9 Clues You’re More Fit Than You Think
These subtle clues of strength, balance, flexibility, and stamina reveal how healthy you really are, according to a personal trainer who knows.
How fit am I?
It’s easy to feel intimidated when Facebook posts boast of CrossFit and Tough Mudder, colleagues run 5Ks or marathons, and the local gym is packed with impossibly toned bodies. But personal trainer Shannon Fable, director of exercise programming for Anytime Fitness, says, “So many of your daily chores and habits can indicate that you’re stronger than you think you are.”(Seriously, these household chores burn major calories.) If you answer “yes” to the following subtle signs of strength and fitness, you might be more fit than you give yourself credit for—and it motivate you to keep going.
Is your work bag full?
If you think lifting a 10-pound weight sounds like a feat, Fable says you should weigh your handbag, your work bag, or any other bags you regularly tote. “Combined, they might be 15 pounds!” she says. Then think about how far you might carry them—across a store parking lot, up and down stairs, in and out of buildings. “You’re also moving mass through space. When you translate that to concentrated strength work, you’re actually extremely strong.” This is how to downsize your purse if you think it’s too heavy.
Can you climb in and out of your car without pain?
“This motion comes from a basic squat movement, which becomes harder as we get older,” Fable explains. “If you’re in a low-to-the-ground car, you’re doing a deep squat to get out. When my husband, who is 6’3”, drives, his butt is way below his knees—and he has to get in and out of his car at least four times a day. That’s a sign that his knees are super healthy.” (By the way, here’s how to correctly do a squat.)
Can you stand in line without shifting your weight?
This is what we call functional flexibility, says Fable. “Most people, because they spend so much time sitting down and hunched over, have chronically tight hips. When many people stand up and straighten out, this can cause a lot of pain,” she says. “So if you can stand in a short meeting, at the checkout line at the grocery store, or while waiting for a table at a restaurant without shifting your weight from side to side and don’t have any low back pain, you’re better off than a lot of people out there.” You can make some of these lifestyle changes if you suffer from low back pain.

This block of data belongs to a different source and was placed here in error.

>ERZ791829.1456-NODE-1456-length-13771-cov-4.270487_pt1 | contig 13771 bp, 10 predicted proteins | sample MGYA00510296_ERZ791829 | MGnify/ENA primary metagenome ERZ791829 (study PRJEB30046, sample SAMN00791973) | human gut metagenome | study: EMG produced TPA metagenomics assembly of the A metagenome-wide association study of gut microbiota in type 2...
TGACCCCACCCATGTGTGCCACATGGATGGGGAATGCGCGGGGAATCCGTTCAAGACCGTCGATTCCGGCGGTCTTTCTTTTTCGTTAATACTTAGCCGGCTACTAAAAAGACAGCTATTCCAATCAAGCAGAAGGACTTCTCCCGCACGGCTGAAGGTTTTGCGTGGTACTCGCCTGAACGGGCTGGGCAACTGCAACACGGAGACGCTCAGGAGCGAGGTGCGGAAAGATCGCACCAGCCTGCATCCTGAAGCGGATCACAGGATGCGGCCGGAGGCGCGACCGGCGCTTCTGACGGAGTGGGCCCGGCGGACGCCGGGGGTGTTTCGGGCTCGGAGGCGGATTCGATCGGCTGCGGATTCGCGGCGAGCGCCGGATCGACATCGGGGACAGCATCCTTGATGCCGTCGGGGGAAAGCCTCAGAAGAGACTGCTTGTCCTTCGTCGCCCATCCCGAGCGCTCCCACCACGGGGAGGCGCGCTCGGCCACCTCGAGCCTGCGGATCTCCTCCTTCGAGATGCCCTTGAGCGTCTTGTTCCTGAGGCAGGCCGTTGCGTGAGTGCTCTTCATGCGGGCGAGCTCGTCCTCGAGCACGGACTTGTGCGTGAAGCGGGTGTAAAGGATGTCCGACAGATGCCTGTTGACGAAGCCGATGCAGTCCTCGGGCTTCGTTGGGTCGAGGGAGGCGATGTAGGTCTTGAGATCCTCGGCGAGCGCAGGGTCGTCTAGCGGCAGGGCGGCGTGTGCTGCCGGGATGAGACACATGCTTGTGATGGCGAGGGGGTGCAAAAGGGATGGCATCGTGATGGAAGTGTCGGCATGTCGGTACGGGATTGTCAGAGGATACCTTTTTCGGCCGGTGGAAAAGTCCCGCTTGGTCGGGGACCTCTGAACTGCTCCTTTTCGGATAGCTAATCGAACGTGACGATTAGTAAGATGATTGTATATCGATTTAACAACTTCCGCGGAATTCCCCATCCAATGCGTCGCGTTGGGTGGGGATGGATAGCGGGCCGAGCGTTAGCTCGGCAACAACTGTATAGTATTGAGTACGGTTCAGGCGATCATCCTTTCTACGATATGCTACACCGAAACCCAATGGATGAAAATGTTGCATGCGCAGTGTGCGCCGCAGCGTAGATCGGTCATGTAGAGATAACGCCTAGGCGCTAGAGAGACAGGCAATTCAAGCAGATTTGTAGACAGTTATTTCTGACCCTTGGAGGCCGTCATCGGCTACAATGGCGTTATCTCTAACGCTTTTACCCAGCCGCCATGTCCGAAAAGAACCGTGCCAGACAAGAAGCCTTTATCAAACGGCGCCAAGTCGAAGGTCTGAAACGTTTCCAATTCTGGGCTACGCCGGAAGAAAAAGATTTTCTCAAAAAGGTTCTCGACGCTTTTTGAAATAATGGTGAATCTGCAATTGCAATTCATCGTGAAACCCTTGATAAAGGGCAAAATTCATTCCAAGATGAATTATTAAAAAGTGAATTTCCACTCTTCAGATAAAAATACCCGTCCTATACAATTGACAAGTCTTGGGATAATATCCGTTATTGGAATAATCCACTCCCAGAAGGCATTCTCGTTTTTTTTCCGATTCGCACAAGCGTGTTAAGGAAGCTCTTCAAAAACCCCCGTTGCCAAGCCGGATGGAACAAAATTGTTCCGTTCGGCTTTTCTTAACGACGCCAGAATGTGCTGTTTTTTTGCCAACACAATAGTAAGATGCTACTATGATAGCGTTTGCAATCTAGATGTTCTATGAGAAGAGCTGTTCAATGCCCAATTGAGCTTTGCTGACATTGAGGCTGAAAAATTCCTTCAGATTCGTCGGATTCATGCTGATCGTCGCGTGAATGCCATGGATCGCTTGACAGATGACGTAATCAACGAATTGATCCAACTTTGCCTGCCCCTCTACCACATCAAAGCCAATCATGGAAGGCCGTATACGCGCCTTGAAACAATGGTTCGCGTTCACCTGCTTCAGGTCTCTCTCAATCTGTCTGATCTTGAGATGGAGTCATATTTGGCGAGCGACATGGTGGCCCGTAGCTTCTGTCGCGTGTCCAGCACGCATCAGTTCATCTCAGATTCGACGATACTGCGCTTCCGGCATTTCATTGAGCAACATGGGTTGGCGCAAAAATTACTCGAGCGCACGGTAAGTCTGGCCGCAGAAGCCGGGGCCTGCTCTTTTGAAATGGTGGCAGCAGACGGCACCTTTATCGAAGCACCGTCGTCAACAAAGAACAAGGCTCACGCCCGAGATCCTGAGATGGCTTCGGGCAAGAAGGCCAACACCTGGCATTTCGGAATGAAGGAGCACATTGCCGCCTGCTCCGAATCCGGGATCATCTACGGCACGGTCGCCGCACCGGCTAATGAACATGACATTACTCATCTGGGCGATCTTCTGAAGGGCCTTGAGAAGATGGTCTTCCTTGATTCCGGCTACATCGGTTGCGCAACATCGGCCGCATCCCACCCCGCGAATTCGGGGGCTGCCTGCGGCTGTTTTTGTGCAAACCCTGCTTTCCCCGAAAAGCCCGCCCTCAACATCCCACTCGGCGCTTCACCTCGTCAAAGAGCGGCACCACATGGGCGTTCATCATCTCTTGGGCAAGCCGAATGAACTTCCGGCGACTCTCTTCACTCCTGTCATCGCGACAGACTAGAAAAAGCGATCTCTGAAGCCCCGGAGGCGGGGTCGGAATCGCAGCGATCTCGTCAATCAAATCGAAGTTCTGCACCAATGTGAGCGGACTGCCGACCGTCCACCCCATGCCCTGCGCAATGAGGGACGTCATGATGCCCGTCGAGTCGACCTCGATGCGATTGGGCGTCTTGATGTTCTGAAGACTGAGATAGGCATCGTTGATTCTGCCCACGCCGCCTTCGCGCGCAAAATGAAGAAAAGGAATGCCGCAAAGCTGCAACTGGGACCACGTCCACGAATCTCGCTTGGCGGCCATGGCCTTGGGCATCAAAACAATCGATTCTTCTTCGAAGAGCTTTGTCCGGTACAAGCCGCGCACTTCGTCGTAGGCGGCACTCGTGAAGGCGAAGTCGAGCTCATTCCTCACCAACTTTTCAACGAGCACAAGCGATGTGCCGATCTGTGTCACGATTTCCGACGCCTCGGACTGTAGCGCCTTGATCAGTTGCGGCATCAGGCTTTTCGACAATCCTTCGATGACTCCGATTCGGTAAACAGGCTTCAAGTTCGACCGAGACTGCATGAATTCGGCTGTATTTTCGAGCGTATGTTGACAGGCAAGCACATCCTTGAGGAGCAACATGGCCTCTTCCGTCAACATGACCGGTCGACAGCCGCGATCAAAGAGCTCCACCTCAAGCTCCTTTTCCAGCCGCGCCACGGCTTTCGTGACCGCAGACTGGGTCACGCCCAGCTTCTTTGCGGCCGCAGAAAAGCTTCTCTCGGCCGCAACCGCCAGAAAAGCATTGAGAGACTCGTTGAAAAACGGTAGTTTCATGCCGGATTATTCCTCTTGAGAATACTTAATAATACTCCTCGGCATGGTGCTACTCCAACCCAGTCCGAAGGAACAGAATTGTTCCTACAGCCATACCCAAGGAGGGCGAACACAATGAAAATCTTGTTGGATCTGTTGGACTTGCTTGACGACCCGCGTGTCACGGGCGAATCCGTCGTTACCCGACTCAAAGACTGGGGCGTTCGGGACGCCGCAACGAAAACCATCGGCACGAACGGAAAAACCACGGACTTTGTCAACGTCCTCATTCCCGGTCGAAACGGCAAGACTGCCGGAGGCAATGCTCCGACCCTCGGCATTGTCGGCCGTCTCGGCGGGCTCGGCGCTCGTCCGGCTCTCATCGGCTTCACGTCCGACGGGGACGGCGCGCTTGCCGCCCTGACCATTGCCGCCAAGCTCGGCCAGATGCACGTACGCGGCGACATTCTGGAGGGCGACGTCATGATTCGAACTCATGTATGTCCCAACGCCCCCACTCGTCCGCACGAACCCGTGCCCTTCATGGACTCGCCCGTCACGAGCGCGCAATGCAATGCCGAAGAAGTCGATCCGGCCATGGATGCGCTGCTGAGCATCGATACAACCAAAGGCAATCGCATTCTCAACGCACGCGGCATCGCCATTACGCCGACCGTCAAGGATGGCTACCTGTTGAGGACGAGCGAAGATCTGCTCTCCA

Can you heave your own luggage while you travel?
Lifting your suitcase up on the checked baggage scale, stowing a carry-on in the overhead bin, and retrieving your bags off the carousel after you land—each of these actions signifies good muscle tone. This is the best way to pack your suitcase, by the way.
Can you shop without needing to pause?
Ever purchase just a few things from the grocery store, then walk back to your car carrying your bags without a cart? Fable says that’s an effort worth recognizing. Even pushing a heavy cart without getting out of breath should indicate you’re in decent shape. Also, can you lift all those bags from the trunk to the kitchen counter without puffing? That’s another sign of strength and cardiovascular fitness.
Can you cook in a crowded kitchen?
“This sounds like a funny one, but if you can cook when there are tons of people or animals under your feet or in your way and not drop things, burn food, or slip or fall, that’s another good sign of coordination,” says Fable. “I consider my kitchen to be the scariest spot in our house because it’s where everything is happening.” It might be time to take advantage of these brilliant kitchen shortcuts.
Can you carry laundry down the stairs?
Walking downstairs with a load in your hands is a good sign of balance, says Fable. “When you’re younger, you have really good control of deceleration, but that gets harder and harder with age, which is why people fall and break hips.” When you’re walking downstairs, there’s a lot going on internally to make sure your body stays in control. If you’re carrying something big and awkward to hold, like laundry, you don’t have the visual of the last step, which helps you land safely without too much force. So, this exercise is a good test for how well your body can compensate. Make sure you’re not making these laundry mistakes, too.
Can you balance your kid on your hip?
“It makes me laugh every time a gym member says, ‘I can’t lift that much weight!’” says Fable. “I’m like, ‘How much does your kid weigh again?’” Picking up a 30-pound child is equivalent to lifting a 45-pound dumbbell, says Fable, because of the squirmy kid factor. With a weight, “you can set your core and focus your exertion—it’s not going to move around on you.” Tip: To avoid back pain and make yourself even stronger, alternate on which side of your body you hold your child.
Can you keep up with your kids on the playground?
How you spend your time at the park can say a lot about your fitness, Fable says. “Do you get off the park bench? Can you climb up the stairs to the top of the slide? That shows cardiovascular fitness. Can you lift your kids to hold on to the monkey bars? That indicates strength. Can you follow behind your kid on the balance beam? That’s a good test of balance,” Fable explains.